Recalling the “shock and awe” attack on Bucks by Torresdale soldiers in 1778.
Lazy-day boating and fishing from a pier embellish scenery on Lake Luxembourg in Middletown this time of year. It’s hard to even imagine that 240 years ago this was the site of unprecedented violence in Bucks County during the American Revolution. I hadn’t realized that the last time daughter Genevieve and I kayaked the lake.
During the Revolution, a dirt road, thick woods and water-powered Jenk’s Fulling Mill on Core Creek existed where the lake is today. Mill workers used clay to wash dirt, oil and impurities from wool, then kneaded it with their feet to compress it. The process was known as fulling. The resulting textile was shipped on Fulling Mill Road to nearby Newtown. There tailors turned it into military uniforms at the Old Frame House Tavern, today’s Bird-in-Hand private residence on State Street. In the bitter winter of 1778, George Washington’s 10,000 troops at Valley Forge desperately needed those uniforms.
Philadelphia at the time was occupied by British Gen. William Howe and his 15,000-man army. He was determined to suppress any efforts in Bucks to aid Washington. So he commissioned two men with knowledge of the county to organize a swift-strike cavalry auxiliary in Torresdale, an affluent Tory enclave of Northeast Philadelphia. Capt. Richard Hovenden of Newtown commanded 30 cavalrymen while Capt. William Thomas of Hilltown headed 40 foot soldiers. Uniformed in green jackets and helmets, the platoon presented an intimidating front in “shock and awe” tactics favored by Howe.
Hovenden’s unit marauded across Bucks, stealing livestock and creating havoc. The raids distressed Washington who pleaded for help from state government which could do little. Bucks County citizens, wrote Washington, “have suffered much by the enemy carrying off their property without allowing them any compensation, thereby distressing the inhabitants, supplying their own army and enabling them to protract the cruel and unjust war that they are now waging against these States,”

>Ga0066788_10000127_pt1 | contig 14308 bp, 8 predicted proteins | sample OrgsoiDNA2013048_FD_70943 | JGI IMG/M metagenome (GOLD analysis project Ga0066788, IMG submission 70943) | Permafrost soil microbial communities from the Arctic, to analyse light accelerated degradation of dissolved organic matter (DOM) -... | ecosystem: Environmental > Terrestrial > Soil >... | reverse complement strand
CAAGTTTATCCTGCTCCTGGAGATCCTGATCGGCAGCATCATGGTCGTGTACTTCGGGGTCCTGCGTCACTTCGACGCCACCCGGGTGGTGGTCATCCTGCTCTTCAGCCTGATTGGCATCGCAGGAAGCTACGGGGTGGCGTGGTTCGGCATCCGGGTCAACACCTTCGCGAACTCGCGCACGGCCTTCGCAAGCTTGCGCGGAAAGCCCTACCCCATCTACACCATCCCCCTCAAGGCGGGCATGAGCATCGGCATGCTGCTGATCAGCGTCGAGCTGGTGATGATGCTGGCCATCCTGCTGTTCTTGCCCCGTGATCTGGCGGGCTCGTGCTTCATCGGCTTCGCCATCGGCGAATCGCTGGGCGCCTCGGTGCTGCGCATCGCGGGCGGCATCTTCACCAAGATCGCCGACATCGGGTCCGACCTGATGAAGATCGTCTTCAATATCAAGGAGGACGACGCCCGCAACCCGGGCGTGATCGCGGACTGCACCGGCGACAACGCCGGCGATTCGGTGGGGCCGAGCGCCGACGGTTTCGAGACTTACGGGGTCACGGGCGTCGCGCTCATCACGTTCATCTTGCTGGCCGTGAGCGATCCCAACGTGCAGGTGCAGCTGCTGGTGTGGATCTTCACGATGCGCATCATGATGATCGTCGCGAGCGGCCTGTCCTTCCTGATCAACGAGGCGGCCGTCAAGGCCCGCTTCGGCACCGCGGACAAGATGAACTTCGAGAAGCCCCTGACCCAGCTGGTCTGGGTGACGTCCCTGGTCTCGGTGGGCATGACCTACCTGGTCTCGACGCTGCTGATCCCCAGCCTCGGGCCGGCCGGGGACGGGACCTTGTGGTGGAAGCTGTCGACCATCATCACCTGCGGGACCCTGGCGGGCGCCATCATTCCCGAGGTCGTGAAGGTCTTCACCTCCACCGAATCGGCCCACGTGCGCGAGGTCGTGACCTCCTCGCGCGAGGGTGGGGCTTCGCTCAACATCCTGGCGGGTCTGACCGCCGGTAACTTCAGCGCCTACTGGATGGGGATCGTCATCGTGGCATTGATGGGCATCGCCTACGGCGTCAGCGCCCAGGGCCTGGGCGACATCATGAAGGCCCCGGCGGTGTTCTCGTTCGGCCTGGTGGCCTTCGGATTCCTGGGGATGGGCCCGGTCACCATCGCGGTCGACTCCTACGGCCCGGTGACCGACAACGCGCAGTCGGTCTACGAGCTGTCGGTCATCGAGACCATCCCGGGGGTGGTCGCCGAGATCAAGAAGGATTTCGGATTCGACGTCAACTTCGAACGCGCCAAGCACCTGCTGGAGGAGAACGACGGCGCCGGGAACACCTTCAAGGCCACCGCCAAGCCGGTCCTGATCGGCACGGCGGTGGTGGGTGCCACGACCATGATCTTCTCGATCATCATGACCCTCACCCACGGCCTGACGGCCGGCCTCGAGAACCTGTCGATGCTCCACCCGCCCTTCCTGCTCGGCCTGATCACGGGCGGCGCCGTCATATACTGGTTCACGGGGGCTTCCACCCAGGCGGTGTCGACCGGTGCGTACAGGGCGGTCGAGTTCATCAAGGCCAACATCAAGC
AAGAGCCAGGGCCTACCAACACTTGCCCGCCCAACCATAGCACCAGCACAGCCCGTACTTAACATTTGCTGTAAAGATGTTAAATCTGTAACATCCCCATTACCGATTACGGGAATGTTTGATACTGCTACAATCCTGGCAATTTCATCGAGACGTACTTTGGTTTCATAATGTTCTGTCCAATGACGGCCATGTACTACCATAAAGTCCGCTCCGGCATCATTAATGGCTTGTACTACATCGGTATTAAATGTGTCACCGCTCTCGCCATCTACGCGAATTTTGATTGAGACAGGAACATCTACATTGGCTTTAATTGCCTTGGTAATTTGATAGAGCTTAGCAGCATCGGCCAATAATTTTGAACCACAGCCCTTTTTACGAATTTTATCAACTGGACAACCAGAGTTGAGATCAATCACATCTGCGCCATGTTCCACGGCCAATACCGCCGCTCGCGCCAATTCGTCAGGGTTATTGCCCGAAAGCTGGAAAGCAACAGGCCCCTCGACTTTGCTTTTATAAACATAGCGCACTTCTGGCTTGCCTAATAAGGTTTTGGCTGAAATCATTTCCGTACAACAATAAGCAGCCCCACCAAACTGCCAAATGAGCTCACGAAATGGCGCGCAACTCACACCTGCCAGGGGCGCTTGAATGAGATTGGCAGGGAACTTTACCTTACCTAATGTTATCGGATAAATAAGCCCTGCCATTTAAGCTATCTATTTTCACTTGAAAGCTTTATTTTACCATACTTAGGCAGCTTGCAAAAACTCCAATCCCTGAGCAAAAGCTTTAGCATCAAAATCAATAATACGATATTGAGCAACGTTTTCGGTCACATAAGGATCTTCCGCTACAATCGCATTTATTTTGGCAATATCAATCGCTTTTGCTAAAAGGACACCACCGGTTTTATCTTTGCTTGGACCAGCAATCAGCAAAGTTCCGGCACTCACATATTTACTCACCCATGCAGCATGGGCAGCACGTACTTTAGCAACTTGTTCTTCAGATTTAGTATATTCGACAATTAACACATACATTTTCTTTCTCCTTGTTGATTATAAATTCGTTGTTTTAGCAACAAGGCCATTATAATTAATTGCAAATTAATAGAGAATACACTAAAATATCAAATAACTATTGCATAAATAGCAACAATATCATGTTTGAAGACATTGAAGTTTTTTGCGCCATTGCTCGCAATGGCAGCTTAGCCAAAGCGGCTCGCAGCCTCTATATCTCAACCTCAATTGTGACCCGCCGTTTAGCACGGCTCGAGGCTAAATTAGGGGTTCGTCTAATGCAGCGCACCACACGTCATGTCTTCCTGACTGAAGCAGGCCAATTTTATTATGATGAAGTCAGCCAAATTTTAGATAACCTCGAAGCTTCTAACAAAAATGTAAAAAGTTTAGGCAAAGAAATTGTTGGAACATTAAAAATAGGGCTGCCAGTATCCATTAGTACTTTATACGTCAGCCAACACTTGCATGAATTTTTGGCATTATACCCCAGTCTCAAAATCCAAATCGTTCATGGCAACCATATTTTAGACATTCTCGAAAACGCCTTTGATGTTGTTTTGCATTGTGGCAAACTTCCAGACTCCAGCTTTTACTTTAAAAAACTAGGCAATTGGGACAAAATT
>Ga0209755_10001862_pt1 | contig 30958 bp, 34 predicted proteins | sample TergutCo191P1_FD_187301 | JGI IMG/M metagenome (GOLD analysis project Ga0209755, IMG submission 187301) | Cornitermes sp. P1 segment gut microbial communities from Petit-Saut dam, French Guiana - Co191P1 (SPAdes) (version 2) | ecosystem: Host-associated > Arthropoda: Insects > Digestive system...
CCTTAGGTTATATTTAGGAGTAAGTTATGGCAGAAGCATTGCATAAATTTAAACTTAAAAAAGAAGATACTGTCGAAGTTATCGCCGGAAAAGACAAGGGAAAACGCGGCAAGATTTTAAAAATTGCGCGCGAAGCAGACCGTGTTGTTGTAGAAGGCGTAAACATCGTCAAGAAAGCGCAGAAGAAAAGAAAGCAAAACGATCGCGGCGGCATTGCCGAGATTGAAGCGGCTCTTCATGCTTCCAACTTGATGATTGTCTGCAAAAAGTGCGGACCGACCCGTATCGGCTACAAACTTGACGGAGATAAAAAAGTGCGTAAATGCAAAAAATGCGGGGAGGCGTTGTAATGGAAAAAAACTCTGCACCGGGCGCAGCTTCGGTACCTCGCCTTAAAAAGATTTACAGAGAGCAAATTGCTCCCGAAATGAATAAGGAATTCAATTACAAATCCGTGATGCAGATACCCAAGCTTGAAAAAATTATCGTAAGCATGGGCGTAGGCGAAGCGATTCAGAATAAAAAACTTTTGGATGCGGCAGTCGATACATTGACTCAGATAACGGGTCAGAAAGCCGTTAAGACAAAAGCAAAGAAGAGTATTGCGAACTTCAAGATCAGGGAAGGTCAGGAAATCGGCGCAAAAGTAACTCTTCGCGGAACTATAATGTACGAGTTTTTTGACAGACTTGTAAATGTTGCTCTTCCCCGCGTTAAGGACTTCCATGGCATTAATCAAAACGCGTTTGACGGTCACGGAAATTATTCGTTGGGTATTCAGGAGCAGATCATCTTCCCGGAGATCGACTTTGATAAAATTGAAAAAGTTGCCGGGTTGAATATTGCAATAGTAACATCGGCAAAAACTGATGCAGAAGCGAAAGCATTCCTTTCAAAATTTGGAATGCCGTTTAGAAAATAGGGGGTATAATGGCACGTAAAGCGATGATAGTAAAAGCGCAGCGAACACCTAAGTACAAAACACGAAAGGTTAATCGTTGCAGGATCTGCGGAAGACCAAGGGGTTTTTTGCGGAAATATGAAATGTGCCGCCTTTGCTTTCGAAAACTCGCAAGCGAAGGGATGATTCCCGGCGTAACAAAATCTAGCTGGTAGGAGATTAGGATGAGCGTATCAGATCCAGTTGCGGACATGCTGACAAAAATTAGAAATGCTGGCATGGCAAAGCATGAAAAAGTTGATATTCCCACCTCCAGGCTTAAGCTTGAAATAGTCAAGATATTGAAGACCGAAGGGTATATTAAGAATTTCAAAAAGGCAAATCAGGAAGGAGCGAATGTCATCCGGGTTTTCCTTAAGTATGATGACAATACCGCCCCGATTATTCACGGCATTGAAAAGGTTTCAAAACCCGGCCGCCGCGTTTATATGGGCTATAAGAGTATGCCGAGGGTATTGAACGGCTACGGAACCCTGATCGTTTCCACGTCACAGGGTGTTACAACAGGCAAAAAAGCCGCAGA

On the night of Feb. 18, 1778, Hovenden’s men headed for Jenk’s mill 26 miles from Torresdale. Taken by surprise, Continental troops guarding the strategic factory surrendered without firing a shot. Hovenden confiscated all the wool before setting the interior afire. The interlopers then struck west on Fulling Mill Road into Newtown to target the tavern. A year earlier the inn served as a temporary jail for Hessian officers captured by Washington in Trenton after his celebrated crossing of the Delaware on Christmas night 1776. Now with the British occupying Philadelphia, the tavern was a beehive of tailors stitching Jenk’s wool into uniforms.
When Hovenden’s cavalry and infantry came into view, a sentry fired a warning shot. Major Francis Murray of the home guard and 16 pickets took cover behind a stone wall and directed rifle fire at the enemy. Before they could reload for a second volley, Hovenden brought 70 guns to bear. It was no contest. Five Continentals were shot to death, four others were gravely wounded. It was a greater toll than suffered by Washington’s army in Trenton. The Torresdale infantry swarmed the inn, capturing the major, 8 officers and 24 privates plus the tailors. The raiding party marched back to Philadelphia with wagon-loads of woolen goods and the prisoners in a thrust that took less than 24 hours. News of the skirmish heartened the British who declared cloth seized was “enough for 500 men.” A Loyalist city newspaper boasted, “Too much commendation cannot be given to this gallant action (that) must certainly meet with the applause of the public.”
In the months to come, the raiders roved freely in Bucks. Hovenden intercepted 150 oxen bound for Valley Forge and rerouted them plus 8 prisoners to Howe. The captain also forayed into Bristol where he captured Col. Joseph Penrose and several of officers of the 10th Pennsylvania Regiment.
Though operations were going well to quell local resistance, setbacks elsewhere caused Howe to abandon Philadelphia in June 1778. Hovenden moved out with them and continued to serve the British until he was captured in Yorktown, Va. After the war, he retired to Canada. Major Murray survived two years of imprisonment on Long Island, returned to Bucks and became a county commissioner.
Today, the former Old Frame House Tavern built in 1686 remains the oldest frame building still standing on its original site in Pennsylvania. Fulling Mill Road from Newtown running to its end in a cornfield at Lake Luxembourg is the only reminder of once was. The ruins of the fulling mill disappeared under the lake in 1975. Next time I do a little boating with Genevieve and grand kids Dashiell and Margaux we’ll linger mid-lake where the foundation of Jenk’s mill exists 26 feet below. Then I’ll tell them the story.
Sources include “The Loyalist Raid on Newtown: The Consequences of Being Surprised” by Andrew A. Zellers-Frederick published on March 5, 2018 in the Journal of the American Revolution; also thanks to reader Andy Barniskis for suggesting a column on this subject plus help from the Langhorne Historical Society.